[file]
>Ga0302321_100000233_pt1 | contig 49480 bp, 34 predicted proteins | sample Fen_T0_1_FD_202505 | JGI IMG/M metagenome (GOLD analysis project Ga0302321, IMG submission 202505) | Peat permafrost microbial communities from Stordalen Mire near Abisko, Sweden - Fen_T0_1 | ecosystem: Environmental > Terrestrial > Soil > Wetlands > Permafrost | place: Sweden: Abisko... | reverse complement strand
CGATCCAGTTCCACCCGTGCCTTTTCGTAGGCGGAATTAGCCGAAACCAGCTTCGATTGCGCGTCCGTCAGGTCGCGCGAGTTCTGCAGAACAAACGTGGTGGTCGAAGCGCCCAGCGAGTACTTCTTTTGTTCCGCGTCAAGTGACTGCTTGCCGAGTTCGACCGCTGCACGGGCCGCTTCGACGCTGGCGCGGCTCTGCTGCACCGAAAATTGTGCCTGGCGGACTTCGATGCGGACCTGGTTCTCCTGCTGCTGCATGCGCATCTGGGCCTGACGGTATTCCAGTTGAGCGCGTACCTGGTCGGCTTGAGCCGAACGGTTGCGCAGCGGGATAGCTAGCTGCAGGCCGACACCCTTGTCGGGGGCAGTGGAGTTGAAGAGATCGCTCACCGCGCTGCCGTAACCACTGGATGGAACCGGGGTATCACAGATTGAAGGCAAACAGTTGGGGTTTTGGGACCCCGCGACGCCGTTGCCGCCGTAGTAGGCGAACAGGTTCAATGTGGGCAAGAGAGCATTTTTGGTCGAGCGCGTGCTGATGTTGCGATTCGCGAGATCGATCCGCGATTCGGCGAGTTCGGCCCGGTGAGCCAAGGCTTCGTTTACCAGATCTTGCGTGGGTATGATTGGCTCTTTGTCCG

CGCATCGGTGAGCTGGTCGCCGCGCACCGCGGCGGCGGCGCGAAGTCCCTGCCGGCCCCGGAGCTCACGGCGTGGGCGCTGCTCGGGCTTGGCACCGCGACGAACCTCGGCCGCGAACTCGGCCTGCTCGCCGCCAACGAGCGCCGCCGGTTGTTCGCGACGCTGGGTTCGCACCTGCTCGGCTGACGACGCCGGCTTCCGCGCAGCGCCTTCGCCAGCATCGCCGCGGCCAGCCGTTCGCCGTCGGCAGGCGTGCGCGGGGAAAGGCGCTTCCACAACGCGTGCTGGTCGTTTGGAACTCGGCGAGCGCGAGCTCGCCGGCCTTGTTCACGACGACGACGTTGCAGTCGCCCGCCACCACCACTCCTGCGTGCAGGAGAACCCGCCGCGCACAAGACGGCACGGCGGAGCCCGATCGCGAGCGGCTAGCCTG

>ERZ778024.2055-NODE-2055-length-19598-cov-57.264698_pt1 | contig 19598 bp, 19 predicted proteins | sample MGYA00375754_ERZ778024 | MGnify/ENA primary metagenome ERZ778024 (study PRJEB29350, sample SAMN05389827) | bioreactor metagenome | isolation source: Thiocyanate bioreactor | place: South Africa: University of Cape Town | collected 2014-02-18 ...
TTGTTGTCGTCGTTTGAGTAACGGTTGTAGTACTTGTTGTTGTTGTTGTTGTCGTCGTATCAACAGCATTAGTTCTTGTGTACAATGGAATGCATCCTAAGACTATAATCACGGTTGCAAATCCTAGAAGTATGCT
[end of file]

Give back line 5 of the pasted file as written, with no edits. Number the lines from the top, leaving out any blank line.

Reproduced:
TTGTTGTCGTCGTTTGAGTAACGGTTGTAGTACTTGTTGTTGTTGTTGTTGTCGTCGTATCAACAGCATTAGTTCTTGTGTACAATGGAATGCATCCTAAGACTATAATCACGGTTGCAAATCCTAGAAGTATGCT